So glad you could join us Whingey. Thankyou for offering your vast expertise in air traffic management to help solve this little conundrum.

I had not realised you were also an Air Traffic Controller, that really is quite some resume you have! Tell me, were you an ATC before you became a combat medic? or was it just after your stint as an Astronaut? Anyway it doesn't really matter, we don't need to see your credentials to see you know exactly what you are on about, that much obvious from your erudite post.

I for one am glad to see you back, your posts have done more harm to NAS than AFAP, AIPA and CIVILAIR combined. You provide an outstanding example of the lowest common denominator to which the system must be resistant. Every time you switch on your computer, the various Smiths must just cringe.

Better let you go Whingey, I think I hear Delta Force calling for you. Hate to keep you from winning the war on those pesky terrorists.

Night Watch
3rd Dec 2003, 12:48
Blastoid ..... Thanks for your informative posts. When I started this thread, I was really pissed off. Your (and the other ATCers) posts have helped shed some light on what you have to deal with control room. I have come to realise that your job job really sucks! To have management hang this over your head would really :mad: me off!

So.... whats the answer? Are we never going to see any more direct tracking for the rest of our aviation career? Is this permanent management directive or will it be reviewed after a period of time? It seems that both pilots and controllers alike, believe that the directive wont make things any safer.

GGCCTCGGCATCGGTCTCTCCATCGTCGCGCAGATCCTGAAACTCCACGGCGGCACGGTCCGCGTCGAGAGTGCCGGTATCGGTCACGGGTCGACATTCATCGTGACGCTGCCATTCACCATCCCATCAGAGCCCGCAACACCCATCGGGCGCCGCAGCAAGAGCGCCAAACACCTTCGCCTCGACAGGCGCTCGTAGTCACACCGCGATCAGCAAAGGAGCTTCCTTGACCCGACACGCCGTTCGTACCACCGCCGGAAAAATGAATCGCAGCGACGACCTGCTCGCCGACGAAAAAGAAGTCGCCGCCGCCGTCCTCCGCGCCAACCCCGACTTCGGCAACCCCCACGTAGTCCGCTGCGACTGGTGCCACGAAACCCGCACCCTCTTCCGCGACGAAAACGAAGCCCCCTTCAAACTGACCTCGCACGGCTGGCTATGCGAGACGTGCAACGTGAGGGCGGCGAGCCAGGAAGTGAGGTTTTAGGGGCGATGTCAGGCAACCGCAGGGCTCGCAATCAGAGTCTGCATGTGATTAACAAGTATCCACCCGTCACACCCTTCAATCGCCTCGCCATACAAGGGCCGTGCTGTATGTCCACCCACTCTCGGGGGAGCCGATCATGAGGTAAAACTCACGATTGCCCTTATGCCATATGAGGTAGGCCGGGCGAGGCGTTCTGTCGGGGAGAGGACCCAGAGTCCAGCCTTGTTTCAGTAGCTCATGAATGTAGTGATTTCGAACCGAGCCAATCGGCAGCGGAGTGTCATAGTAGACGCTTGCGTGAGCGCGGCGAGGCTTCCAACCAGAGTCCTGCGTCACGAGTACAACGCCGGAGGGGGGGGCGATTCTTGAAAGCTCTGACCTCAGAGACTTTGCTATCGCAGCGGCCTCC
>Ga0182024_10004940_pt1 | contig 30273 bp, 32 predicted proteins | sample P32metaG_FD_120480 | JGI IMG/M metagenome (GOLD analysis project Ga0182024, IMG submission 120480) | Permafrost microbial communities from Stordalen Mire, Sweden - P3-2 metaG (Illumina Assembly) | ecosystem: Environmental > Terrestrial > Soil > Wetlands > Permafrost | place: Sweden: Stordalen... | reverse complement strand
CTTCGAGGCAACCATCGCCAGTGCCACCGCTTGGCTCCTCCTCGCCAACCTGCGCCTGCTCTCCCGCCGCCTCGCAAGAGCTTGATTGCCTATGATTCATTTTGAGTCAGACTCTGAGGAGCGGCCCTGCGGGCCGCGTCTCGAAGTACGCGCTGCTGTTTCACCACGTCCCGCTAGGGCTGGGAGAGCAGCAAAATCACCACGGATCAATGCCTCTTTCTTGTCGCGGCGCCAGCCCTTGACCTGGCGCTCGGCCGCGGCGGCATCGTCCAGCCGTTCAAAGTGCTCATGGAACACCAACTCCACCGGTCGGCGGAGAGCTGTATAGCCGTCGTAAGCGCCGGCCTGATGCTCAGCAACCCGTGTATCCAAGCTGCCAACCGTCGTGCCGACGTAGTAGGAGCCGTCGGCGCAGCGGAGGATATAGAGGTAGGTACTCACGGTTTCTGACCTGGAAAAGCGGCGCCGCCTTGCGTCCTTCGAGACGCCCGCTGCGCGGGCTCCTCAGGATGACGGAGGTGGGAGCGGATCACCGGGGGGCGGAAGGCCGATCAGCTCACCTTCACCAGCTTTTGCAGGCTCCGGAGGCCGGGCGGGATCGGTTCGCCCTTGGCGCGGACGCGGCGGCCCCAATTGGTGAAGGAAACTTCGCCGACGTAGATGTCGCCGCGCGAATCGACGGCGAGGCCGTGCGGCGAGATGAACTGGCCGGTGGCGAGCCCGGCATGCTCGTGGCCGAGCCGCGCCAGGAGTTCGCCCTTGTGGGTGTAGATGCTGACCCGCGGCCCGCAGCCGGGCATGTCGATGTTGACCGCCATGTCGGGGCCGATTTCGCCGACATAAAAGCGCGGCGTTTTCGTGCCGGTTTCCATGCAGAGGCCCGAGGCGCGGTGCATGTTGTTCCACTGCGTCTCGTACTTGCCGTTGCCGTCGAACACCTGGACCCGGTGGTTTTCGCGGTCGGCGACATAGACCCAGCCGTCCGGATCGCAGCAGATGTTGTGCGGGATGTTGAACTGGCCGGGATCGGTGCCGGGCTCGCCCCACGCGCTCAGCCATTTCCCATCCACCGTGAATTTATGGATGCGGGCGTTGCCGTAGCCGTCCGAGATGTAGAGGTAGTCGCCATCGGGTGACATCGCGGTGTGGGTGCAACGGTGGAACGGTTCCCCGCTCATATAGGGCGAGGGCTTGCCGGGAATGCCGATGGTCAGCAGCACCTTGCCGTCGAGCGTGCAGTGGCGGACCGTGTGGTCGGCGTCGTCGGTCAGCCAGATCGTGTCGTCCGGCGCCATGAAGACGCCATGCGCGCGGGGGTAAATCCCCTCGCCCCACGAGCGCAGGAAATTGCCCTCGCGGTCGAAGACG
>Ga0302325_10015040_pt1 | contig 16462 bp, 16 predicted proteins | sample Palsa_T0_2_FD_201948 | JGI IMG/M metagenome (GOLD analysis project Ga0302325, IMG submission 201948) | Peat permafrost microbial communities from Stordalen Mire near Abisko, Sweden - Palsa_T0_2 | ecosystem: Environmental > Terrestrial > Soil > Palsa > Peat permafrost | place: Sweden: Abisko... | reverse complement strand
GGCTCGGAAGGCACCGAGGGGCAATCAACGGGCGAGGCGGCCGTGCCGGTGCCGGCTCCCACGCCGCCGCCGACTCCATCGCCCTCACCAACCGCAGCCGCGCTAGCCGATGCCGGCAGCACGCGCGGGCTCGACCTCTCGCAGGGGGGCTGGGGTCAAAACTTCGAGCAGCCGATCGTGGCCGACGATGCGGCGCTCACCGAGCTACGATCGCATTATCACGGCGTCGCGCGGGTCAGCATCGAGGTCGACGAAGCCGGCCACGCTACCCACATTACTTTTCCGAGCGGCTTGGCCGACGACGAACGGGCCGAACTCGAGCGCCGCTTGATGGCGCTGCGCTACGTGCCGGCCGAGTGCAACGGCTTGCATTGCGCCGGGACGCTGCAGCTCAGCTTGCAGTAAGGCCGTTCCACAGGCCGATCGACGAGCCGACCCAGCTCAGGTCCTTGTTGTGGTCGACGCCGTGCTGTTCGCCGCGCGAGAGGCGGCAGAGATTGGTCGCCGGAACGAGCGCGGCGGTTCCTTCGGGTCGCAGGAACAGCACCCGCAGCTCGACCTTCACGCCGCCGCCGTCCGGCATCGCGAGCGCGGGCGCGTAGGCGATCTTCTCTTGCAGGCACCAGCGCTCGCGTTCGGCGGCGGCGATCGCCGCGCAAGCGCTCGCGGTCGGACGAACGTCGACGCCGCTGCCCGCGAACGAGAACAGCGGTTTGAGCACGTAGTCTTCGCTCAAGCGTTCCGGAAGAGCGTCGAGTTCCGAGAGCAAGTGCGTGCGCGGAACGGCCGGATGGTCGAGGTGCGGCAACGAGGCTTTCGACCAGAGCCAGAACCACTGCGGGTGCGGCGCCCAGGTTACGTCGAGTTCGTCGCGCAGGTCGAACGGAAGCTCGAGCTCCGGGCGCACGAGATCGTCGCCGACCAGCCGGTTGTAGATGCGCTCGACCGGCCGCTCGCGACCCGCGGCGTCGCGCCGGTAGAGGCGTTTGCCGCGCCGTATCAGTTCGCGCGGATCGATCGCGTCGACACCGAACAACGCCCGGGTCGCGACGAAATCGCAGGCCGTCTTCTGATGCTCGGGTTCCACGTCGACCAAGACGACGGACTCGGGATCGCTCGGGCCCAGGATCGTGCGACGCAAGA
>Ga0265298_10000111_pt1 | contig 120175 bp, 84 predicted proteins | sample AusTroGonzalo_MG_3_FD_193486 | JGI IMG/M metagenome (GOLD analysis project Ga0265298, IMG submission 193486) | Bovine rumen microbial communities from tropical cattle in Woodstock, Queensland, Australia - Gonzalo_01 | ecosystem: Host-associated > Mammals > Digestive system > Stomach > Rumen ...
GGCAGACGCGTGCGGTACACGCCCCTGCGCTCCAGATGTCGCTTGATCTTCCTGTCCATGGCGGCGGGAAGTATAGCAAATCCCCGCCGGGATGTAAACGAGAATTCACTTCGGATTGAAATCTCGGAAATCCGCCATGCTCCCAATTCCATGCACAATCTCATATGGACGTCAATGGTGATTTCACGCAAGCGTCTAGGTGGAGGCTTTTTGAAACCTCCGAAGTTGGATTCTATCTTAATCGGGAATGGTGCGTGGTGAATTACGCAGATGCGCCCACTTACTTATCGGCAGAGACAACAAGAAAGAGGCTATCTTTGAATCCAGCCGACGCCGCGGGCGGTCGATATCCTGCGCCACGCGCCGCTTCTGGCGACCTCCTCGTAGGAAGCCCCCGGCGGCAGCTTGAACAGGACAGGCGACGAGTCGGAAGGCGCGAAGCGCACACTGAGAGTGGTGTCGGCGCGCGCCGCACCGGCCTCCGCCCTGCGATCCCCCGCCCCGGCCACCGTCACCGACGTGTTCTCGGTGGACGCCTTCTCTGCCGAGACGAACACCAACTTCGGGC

After all.... pilots can be flying the PLN RTE and still forget to call after the transfer. Stuff ups by both aircrew and controllers will continue to happen, therefore i will be very surprised if after 12 months of no DCT tracking there are any less incidents. Then again they just introduced NAS....:ugh:

WhatWasThat
3rd Dec 2003, 15:23
99% of ATC think this instruction is foolishness. Unfortuneately ASA dont care much what we think, if you are dissatisfied with this situation, take it up with your management - hopefully if QANTAS and Virgin start complaining we can get something done about it.

karrank
4th Dec 2003, 05:24
Is a good point WWT, the 400kg gorilla with the red tail says they don't want track shortening, so nobody else should get it either. They appear to be getting their way...

Duff Man
5th Dec 2003, 04:56
Red tail management say they don't want track shortening. They tell their pilots not to ask for it. They tell their pilots to stick to timetable. Pilots see a corner cut can save 1.5 min off flight time. Pilots can't ask for direct tracking. Directly. Red tail pilots mention any track shortening, should it become available, would be greatly appreciated
what a crock

Spodman
5th Dec 2003, 07:28
And an ATC may say "DCT to XXXXX is available, advise?"